Take Me In by Sabine Durrant

A mildly disturbing, somewhat fluffy thriller

Take Me In by Sabine Durrant

Genres: Thriller, Mystery
Published: 28th June, 2018
Goodreads | Amazon UK | Bookdepository
Series: N/A
Rating: 3

He saved your son’s life.
Does that mean you have to give him yours?
It starts with a holiday.
A three-year-old boy on a beach,
and the hero who saves his life.
But nothing is ever that simple.
Tessa and Marcus know they owe Dave Jepsom more than they can ever repay.
Yet even as he is walking from the sea with their son in his arms,
there is something about him that makes them uneasy.
He is not like other people that they know.
Being with him makes them confront truths about themselves they would rather not see.
The shock of that moment will change everything.
And it’s not how things start that matter.
But how they end . . .


First of all, I have to note, I think the author has a thing for Greece. I haven’t actually realised until after I finished Take Me In that the same author also wrote Let Me Lie, a thriller I read last year and found it also quite meh. In both of these stories the characters go to Greece and then shit happens.

Take Me In is one of those thrillers I would put in the fluffy category, purely because most of the suspense stems from the protagonist’s own shady and questionable actions, and the tension intensifies around scenarios they play and active role in the creation of drama. So basically, if you go out of your way to make your life more difficult and stressful than it should be, then don’t be surprised if you feel a bit on the edge by the end of the day.

A few things that could possibly make one’s life more painful than necessary are…

  • Sneaking around behind other people’s back
  • Hanging out with people you don’t particularly like, or find them outright annoying
  • Voluntarily engaging in dodgy shit at work
  • Not paying attention to your spouse and treating them almost as a non-person
  • Dismissing other people’s feelings
  • Ignoring your child
  • Not setting boundaries
  • Generally accusing everyone of every awful thing you can think of

The story opens with Marcus and Tess going on holiday to Greece. Upon arrival to the beach Tess leaves Marcus and their little kid alone for about five minutes. It seems like a very short time, but for Marcus it’s plenty, so he proceeds to promptly fall asleep while the child goes on to be swept away into the see and drown. Brutal. Personally I find being on the beach relaxing under most circumstances, but Marcus is on a whole new level here. Thankfully Dave is around, and thanks to his quick intervention the child is saved. Everyone’s happy. Sort of. The problem seems to be that Dave now wants to be friends. Or so Tess and Marcus think, because they keep seeing the dude around for the rest of their holiday.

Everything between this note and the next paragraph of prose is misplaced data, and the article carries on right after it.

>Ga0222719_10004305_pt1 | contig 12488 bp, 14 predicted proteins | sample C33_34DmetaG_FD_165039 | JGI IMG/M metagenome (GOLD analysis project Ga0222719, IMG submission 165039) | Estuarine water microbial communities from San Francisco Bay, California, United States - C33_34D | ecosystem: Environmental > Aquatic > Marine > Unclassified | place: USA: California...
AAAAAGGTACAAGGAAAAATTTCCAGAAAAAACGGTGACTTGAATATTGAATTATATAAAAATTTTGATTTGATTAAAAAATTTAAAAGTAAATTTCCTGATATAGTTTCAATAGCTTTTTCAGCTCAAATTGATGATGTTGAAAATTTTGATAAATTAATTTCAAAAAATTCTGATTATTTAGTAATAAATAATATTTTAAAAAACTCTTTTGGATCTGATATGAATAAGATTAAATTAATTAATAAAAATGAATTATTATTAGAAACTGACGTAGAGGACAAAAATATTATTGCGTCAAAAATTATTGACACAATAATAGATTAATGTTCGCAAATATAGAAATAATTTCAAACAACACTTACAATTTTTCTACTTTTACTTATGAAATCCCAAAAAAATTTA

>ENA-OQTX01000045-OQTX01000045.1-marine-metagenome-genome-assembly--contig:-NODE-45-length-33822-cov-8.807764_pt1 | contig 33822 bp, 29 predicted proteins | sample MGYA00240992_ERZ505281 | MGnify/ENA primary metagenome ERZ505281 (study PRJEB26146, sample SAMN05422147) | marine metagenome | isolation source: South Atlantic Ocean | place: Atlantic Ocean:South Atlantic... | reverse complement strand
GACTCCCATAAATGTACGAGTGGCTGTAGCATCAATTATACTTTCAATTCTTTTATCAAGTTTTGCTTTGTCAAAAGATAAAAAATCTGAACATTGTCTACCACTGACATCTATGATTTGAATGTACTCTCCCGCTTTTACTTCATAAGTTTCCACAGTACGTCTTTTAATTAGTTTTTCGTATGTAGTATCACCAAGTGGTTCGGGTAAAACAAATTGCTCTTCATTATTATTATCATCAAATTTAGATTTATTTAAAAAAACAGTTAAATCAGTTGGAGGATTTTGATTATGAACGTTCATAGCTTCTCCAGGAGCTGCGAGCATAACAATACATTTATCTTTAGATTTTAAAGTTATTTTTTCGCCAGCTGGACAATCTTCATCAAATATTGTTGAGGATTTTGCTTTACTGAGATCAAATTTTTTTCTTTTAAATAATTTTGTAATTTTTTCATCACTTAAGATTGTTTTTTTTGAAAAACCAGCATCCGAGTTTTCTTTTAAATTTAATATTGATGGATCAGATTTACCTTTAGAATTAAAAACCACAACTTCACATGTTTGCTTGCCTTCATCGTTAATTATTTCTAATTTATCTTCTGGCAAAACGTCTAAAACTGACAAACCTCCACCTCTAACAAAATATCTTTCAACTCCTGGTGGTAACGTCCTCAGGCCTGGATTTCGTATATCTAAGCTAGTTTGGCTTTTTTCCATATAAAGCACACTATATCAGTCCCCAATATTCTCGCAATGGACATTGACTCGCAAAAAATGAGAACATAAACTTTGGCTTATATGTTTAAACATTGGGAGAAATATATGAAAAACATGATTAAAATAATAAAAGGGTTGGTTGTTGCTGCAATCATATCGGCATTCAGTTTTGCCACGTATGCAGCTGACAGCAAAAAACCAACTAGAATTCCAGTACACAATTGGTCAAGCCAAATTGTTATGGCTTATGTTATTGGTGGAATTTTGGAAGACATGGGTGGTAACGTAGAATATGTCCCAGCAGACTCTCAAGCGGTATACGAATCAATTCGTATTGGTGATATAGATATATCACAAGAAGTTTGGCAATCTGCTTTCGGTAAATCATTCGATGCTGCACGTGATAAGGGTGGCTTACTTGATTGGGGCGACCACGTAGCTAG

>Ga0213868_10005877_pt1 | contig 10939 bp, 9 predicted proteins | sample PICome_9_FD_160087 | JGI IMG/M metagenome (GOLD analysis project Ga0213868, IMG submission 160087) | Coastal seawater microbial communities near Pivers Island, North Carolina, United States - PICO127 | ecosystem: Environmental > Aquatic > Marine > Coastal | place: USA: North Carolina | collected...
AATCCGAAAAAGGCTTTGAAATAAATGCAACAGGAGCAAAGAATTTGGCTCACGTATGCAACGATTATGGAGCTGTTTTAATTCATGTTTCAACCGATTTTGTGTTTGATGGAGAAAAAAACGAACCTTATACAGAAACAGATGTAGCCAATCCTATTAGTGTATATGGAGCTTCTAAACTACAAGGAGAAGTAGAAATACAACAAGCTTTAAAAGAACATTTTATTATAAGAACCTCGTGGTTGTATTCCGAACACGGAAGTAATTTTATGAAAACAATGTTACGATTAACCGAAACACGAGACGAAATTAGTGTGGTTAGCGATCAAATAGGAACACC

Back in the UK shit starts going weird. Tess is being followed, Marcus thinks she’s going nuts. If you ask me, Marcus is an ignorant asshole. At one time Tess tells him she went to the grocery store with their child and while she turned away for a minute to pick something up, someone gave a chocolate to the kid. I’m not a parent of anyone, but that sort of crap would piss me off as well for sure. Whereas Marcus dismisses this with a wave of hand. Dude, you do realise there could have been anything in that chocolate, other than a shitload of calories, like, you know, poison?

Then Dave shows up at their house, totally uninvited, and basically crashes a party, both Marcus and Tess freak out a little bit. After they tell the story of Dave saving their kid, all their friends ooohs and aaaahs, and calls the couple assholes for feeling invaded by the unexpected visit of said saviour. Some friends, eh? I might be an asshole myself too, but I don’t take kindly for unannounced visitors, especially if they are not even my friends. I guess Dave saving their child blurs the lines a bit. Dave tries to explain this with some oriental philosophy which says he’s now responsible for them for the rest of their lives. That’s nice, but we are in England, love, so calm down.

Underneath all that stalking and unpleasant situations there’s also the problem of a crumbling marriage. I enjoyed those moments way more than the suspense created by Dave’s random and alarmingly frequent appearances to be honest.

That said, the story remained really tense until the very end, so I can’t complain.

All in all, this is not a bad story, but if you are looking for an actual thriller with a killer twist or heart pounding suspense, I wouldn’t necessarily pick this for you.

I received a copy of this book from the publisher via NetGalley, but the opinions are my own.

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21 comments

  1. CG @ Paper Fury

    Holyyyyy wow someone please save this kid from these terrible parents?! Like who goes to sleep and lives a little kid unsupervised on the beach! WHY. 😭😭Anyway this one sounds like it’d stress me out a lot haha, but I’m glad there was a lot to enjoy about it, even if it wasn’t a new favourite!

    Liked by 1 person

  2. Ova

    Love your sense of humour Norrie, fantastic review.
    you’re so good at giving the feeling in a nutshell πŸ™‚
    “In both of these stories the characters go to Greece and then shit happens.”

    Liked by 1 person

    • Ha! Thank you. πŸ˜€
      I mean, that sentence right there is prolly something any english teacher would cry about and is the perfect example of what not say, but hey… we are here to have fun, not to be proper! πŸ˜€

      Like

  3. Pingback: Monthly Catch Up #7 – July 2018 | Reading Under The Blankie

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